At Cato Unbound, Alan Reynolds and his critics debate inequality statistics. So far, Reynolds and Gary Burtless have weighed in. For those interested in the topic, Brad DeLong has a reading list.
I have an uneasy feeling that the people who are arguing over whether inequality is increasing are asking the wrong question. I think that the economic issue is where are rates of return increasing and where are they decreasing.
For example, is the rate of return to rent-seeking increasing? Is that rate of return to corporate politics and back-stabbing increasing? Or is the rate of return to executive experience and sound judgment increasing?
Is the rate of return to risk-taking increasing? For that matter, has risk-taking increased, with a result that there are more winners and more losers?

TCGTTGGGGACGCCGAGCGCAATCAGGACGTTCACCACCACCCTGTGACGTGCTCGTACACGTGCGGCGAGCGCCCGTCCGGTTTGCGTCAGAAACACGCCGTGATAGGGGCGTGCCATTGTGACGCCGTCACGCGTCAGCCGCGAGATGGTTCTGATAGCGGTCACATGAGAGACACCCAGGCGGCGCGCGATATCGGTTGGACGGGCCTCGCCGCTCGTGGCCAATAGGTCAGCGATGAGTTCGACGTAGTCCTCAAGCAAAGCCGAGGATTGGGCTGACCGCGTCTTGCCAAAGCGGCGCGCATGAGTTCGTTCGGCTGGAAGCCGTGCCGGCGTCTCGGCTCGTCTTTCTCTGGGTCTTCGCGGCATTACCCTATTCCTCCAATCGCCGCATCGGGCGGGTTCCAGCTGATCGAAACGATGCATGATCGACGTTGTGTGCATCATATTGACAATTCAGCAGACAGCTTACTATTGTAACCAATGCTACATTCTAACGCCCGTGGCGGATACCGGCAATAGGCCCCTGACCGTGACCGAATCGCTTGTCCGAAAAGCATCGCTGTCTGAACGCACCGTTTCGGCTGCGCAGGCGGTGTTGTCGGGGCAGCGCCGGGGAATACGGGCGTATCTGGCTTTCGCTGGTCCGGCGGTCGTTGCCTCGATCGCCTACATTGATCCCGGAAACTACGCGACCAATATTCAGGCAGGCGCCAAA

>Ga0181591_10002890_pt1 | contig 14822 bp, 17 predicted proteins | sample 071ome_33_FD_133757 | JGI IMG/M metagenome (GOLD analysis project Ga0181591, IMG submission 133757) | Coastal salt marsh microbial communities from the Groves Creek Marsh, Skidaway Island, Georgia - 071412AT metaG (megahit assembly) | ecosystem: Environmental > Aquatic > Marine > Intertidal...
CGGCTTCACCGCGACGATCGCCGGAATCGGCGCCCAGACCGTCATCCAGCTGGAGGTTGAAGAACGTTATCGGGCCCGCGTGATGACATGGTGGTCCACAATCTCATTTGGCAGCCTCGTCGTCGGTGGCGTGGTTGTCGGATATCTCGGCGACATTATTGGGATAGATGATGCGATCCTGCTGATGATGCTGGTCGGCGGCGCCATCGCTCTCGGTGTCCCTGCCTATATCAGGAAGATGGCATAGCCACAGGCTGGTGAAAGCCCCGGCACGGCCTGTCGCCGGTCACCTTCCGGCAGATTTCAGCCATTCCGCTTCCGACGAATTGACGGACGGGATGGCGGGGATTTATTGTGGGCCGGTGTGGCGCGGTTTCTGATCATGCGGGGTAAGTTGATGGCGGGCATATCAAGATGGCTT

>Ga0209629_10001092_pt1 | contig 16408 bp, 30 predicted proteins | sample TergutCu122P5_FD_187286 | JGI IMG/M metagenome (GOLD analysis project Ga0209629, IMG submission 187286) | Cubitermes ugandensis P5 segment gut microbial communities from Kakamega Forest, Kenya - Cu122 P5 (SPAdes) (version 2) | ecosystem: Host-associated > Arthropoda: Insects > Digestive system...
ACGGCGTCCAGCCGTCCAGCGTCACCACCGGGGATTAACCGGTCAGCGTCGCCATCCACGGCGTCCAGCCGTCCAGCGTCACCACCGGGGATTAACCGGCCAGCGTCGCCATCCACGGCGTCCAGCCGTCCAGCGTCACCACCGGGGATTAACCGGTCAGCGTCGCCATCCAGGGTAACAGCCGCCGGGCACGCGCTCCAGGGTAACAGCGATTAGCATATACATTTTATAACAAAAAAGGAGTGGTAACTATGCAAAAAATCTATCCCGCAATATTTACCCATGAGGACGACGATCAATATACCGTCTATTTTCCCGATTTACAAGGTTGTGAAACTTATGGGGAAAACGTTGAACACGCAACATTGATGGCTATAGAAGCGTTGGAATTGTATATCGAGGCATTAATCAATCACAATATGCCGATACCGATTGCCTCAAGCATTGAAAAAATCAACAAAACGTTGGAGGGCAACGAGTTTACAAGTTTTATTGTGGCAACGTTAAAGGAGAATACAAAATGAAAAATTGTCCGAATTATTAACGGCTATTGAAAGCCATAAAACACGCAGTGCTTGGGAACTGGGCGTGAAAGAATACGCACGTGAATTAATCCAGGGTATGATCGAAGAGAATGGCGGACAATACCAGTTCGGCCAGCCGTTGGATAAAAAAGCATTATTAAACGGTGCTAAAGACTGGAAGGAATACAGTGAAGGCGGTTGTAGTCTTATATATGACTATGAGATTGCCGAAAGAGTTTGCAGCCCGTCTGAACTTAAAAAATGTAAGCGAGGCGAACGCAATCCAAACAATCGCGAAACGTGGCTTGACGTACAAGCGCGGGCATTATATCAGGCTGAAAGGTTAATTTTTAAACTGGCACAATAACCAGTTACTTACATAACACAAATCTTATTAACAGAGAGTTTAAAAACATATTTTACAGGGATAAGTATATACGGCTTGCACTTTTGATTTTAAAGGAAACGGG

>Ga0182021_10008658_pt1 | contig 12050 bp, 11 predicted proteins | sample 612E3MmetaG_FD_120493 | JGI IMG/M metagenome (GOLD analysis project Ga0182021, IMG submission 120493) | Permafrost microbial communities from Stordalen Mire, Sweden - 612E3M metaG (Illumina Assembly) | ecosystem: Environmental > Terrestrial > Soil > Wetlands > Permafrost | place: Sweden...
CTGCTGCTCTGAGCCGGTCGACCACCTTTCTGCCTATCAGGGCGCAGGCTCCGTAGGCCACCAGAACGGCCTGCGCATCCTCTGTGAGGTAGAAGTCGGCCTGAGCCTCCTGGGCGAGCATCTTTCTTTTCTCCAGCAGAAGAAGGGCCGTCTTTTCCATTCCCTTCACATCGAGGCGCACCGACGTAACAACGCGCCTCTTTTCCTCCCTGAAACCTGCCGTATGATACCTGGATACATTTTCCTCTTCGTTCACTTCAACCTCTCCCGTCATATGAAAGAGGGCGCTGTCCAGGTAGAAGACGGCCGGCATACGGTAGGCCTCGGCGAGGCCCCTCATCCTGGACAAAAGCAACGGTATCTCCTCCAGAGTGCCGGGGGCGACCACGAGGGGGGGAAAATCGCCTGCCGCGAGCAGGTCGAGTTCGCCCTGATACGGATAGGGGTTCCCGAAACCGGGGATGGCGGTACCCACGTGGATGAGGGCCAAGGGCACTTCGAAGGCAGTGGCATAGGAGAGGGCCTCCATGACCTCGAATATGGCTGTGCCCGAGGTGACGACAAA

Has the return to education increased, or has the return to ability increased?
How much does inequality reflect lifestyle choice? People in rural areas tend to have lower incomes, but they have less expensive lifestyles. Is that a choice or are they victims?
I have argued that a lot of people who might be, say investment bankers, choose other occupations. Is that another case of lifestyle choice?
Further down the road lie questions about what sorts of policy issues are raised by these as-yet-unanswered empirical issues.
UPDATE: An anonymous blogger at The Economist, with a post that I am reliably told took six hours to write, concludes,
What I do care about, once basic needs are taken care of, is how easy it is to change one's position on the ladder. Or rather, since earning money is never exactly easy, whether place in the income distribution is conferred by who one's parents were, or by one's own efforts. The evidence in America is that where you start out has a lot to do with where you end up. This bothers me a great deal. But there's less evidence that the problem of income immobility is growing.
...Unfortunately, altering the socio-political structures that reinforce accident of birth is so difficult that almost everyone prefers to focus on the (comparatively) trivially easy task of moving cash from one person to another.